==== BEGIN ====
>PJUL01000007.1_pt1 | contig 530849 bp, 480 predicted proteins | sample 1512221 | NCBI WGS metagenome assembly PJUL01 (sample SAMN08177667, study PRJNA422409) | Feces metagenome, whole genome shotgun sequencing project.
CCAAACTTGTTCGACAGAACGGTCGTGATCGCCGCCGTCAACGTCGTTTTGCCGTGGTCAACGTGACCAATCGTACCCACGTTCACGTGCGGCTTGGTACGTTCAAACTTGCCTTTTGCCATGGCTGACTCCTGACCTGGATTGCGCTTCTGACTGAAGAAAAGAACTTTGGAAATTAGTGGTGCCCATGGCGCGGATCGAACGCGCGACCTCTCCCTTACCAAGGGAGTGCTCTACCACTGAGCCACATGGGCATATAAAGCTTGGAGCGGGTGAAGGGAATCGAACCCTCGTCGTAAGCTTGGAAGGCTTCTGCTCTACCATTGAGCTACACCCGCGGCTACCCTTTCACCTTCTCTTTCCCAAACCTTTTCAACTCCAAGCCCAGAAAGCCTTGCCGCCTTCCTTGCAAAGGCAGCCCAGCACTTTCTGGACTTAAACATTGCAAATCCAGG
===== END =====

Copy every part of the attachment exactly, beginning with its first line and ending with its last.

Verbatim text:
>PJUL01000007.1_pt1 | contig 530849 bp, 480 predicted proteins | sample 1512221 | NCBI WGS metagenome assembly PJUL01 (sample SAMN08177667, study PRJNA422409) | Feces metagenome, whole genome shotgun sequencing project.
CCAAACTTGTTCGACAGAACGGTCGTGATCGCCGCCGTCAACGTCGTTTTGCCGTGGTCAACGTGACCAATCGTACCCACGTTCACGTGCGGCTTGGTACGTTCAAACTTGCCTTTTGCCATGGCTGACTCCTGACCTGGATTGCGCTTCTGACTGAAGAAAAGAACTTTGGAAATTAGTGGTGCCCATGGCGCGGATCGAACGCGCGACCTCTCCCTTACCAAGGGAGTGCTCTACCACTGAGCCACATGGGCATATAAAGCTTGGAGCGGGTGAAGGGAATCGAACCCTCGTCGTAAGCTTGGAAGGCTTCTGCTCTACCATTGAGCTACACCCGCGGCTACCCTTTCACCTTCTCTTTCCCAAACCTTTTCAACTCCAAGCCCAGAAAGCCTTGCCGCCTTCCTTGCAAAGGCAGCCCAGCACTTTCTGGACTTAAACATTGCAAATCCAGG